Own it Myself? Partnership? Corporation? Something Else? (Part One)

In this two-part article, we look at the question of selecting the form to organize a business.

One question that a business owner needs to decide at some point is in what form the business entity is going to take. For ordinary for-profit businesses, the law in most states offers four major forms and a few minor forms, each of which has its own benefits and costs. There are three factors that the owner should consider before deciding how to proceed: flexibility of management, protection of personal assets, and tax effects.

In this part, we discuss two major forms that put all of the owner’s assets up for potential payment of any resulting claims against the business. On the other hand, there are tax and flexibility reasons that may benefit the owner in return.

Sole Proprietorship

The simplest form of ownership is the sole proprietorship. In this form, the owner simply runs the business under his or her own name (or a business name, which in most states can and should be registered to discourage duplication by competitors).

The sole proprietorship offers maximum flexibility. There are no requirements how decisions are made or when meetings need to be held.

Sole proprietorships also allow for simplicity of tax treatment: the profits or losses are simply taxed as the owner earns them.

The main disadvantage of a sole proprietorship is that all of the owner’s assets are at risk to pay losses.

Partnership

If you have more than one owner, you can get most of the same effects of a sole proprietorship by forming a partnership. In fact, if you don’t set up a different form, you probably will end up with a partnership created by your actions. In Oregon, for example, there are many cases in which the courts found two or more people to have created a partnership by acting as one – including the divorce case involving the founders of Leathers Fuels.

Partnerships are generally managed according to an agreement reached by the partners. This can be as simple as “you provide the money, I provide the labor, and we split the profits,” and as complicated as a written contract dealing with such issues as how to make decisions, how to divide profit and loss, what business the partnership will or will not do, when and how partners can be removed, and so forth. In general, partners should act fairly with each other, including allowing the partnership first chance at opportunities within the scope of the business. It’s more or less the business equivalent of getting married, except that it’s easier to get out of a partnership. Generally, if a majority want out, or the agreement expires, or a court finds that it’s fair to close up shop, the partnership can be ended, and the result is that the partners pay off the bills and divide what’s left. It is possible that the partners agree that some of the remaining partners can carry on the business, but usually that requires a buyout.

Partnerships are the most flexible arrangement when there is more than one owner. The agreement and legal rules based on fairness are the primary controls on how decisions are made (usually majority or unanimity) and whether meetings need to be held. Most partnerships assume that the partners will remain in close contact and work together. For this reason, with the exception of professional services, most partnerships are small operations.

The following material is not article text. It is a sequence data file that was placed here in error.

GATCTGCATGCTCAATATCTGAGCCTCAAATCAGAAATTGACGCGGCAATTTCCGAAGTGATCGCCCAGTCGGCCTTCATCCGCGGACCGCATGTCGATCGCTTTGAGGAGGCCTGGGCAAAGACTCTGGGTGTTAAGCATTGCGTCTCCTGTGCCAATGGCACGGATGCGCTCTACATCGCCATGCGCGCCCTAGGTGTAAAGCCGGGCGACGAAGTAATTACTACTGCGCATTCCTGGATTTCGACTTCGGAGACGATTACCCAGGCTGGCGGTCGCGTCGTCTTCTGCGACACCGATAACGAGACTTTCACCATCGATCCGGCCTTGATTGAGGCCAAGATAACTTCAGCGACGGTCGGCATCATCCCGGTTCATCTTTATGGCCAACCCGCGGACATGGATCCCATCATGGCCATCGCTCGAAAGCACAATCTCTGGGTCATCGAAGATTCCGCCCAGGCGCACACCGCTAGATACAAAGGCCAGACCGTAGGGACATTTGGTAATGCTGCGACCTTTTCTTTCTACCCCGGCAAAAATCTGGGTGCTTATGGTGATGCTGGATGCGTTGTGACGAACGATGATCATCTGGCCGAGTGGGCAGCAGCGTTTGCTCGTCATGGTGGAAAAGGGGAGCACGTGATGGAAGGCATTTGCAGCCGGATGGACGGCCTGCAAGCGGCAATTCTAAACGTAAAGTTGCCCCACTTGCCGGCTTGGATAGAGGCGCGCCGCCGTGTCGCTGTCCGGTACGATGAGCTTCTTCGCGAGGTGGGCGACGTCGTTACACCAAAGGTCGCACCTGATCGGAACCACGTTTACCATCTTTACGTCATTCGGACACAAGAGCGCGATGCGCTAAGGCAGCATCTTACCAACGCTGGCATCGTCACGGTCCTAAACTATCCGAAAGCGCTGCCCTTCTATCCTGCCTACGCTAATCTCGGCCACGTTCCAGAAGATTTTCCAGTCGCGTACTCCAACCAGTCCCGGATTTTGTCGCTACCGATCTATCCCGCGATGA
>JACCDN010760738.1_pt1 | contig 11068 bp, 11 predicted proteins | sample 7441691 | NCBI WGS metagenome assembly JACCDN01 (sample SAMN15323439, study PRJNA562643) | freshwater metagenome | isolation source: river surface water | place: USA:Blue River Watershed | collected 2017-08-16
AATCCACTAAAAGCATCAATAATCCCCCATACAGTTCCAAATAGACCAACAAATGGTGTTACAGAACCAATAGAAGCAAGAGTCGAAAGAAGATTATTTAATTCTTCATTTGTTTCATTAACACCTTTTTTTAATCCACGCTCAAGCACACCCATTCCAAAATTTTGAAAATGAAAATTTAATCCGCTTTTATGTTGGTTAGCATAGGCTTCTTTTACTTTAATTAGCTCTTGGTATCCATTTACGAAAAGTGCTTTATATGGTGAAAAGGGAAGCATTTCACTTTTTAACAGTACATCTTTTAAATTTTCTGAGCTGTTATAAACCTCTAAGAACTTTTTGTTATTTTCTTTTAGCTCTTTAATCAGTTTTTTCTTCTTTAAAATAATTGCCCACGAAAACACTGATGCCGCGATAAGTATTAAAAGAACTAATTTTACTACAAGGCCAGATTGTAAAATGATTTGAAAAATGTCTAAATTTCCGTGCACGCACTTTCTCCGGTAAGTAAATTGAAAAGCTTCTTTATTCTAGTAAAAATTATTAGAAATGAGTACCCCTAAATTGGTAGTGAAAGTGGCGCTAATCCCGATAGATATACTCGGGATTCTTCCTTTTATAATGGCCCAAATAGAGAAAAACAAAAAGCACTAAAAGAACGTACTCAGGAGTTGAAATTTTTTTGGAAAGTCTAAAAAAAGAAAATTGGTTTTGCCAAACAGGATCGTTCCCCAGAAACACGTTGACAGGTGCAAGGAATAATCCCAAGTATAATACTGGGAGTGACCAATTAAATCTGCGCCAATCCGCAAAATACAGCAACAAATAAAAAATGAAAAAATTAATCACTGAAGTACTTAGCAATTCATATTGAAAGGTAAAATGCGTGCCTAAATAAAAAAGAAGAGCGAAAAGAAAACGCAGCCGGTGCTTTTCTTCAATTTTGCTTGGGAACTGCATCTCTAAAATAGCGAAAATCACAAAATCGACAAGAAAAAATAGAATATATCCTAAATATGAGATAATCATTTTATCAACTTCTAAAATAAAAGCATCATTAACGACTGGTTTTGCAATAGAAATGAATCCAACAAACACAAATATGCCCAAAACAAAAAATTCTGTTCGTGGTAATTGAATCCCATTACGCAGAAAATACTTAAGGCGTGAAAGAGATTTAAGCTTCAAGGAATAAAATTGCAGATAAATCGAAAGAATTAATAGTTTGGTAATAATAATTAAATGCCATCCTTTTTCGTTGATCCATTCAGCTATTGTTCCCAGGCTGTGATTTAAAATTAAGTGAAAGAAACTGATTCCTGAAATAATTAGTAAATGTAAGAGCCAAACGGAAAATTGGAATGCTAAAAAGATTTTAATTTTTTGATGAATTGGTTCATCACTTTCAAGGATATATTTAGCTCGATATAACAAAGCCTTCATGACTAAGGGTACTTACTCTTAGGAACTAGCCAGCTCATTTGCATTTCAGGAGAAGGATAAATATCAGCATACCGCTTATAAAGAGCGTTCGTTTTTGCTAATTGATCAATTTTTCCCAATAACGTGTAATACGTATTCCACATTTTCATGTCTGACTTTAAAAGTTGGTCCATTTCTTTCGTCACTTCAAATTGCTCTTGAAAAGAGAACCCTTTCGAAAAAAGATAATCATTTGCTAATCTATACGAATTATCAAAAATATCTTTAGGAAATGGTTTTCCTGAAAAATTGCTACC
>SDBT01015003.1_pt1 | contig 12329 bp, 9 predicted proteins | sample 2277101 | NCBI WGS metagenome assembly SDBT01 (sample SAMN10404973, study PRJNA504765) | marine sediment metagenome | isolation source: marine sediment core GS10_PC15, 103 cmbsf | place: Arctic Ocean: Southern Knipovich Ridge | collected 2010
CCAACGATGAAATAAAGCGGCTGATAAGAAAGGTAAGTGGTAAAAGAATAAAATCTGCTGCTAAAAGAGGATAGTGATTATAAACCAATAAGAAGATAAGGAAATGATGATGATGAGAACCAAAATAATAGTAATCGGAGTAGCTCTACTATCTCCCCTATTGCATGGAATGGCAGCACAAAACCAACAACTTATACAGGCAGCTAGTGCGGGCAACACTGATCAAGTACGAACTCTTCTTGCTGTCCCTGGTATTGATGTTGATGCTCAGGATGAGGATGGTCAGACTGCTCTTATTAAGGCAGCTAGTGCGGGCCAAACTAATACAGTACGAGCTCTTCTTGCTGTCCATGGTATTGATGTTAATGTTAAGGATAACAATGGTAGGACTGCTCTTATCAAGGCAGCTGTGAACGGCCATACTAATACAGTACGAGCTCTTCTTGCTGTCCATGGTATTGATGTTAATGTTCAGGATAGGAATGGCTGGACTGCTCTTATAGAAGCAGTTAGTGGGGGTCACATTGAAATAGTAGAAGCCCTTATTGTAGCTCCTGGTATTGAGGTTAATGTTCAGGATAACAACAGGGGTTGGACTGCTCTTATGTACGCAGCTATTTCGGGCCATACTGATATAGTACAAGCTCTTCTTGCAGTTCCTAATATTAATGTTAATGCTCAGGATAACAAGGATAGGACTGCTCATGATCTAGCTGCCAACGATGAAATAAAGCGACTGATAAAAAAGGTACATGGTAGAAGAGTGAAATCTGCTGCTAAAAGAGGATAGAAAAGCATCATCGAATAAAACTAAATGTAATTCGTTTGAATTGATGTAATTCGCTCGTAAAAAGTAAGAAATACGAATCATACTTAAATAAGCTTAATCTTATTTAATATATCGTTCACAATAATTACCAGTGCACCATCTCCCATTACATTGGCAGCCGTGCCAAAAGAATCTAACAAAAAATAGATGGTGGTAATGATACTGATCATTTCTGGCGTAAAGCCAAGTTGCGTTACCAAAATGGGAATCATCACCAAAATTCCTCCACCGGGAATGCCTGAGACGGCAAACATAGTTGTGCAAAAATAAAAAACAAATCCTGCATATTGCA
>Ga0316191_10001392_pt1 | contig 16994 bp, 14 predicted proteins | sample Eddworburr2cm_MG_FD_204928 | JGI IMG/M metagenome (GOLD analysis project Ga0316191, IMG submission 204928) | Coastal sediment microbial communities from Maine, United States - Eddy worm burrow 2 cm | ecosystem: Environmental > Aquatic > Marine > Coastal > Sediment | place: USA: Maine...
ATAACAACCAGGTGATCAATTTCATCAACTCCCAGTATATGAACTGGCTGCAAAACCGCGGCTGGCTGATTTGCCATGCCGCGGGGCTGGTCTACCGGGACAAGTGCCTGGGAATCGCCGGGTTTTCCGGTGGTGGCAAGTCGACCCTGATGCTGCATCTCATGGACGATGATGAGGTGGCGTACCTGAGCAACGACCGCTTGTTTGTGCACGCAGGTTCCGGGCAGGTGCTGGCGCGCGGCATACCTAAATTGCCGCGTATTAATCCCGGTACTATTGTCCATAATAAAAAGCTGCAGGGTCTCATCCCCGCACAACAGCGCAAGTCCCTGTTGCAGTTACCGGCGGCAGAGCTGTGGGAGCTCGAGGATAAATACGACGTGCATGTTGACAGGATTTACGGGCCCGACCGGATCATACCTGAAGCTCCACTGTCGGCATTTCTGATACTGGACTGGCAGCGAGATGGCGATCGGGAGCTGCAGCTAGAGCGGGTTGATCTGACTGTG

Partnerships also are treated simply for tax purposes. Generally, the partnership files an annual return, paying no taxes itself, and each partner’s share of the profit or loss is reported on the partner’s returns.

There are two major disadvantages to a partnership. First, if there is a major disagreement, it can tear the partnership apart very easily, and if anyone leaves under conditions that the agreement doesn’t allow, that partner may be shut out of closing down the business. Second, all of the partners’ assets are placed at risk. For this reason, if there is a question as to any of the partners’ or employees’ honesty, the other partners should think carefully before joining, and the partnership may want to consider buying insurance specifically to protect against this.

Partnership Variants

Two variations on the partnership have confusingly similar names but different functions.

The limited partnership is primarily used for investments. There is at least one general partner, who manages the partnership and puts all of his or her assets at risk, and at least one limited partner, who risks only their investment but generally does not get involved in management.

The limited liability partnership (LLP) tends to be used for professional businesses (doctors, lawyers, etc.), and most states allow LLPs only in professional fields. As the name implies, the partners in an LLP generally put only their investments at risk.

Coming Up

In Part Two of this article, we’ll discuss two major forms of business organization that limit the investors’ risk to their investments: the corporation and the limited liability company.

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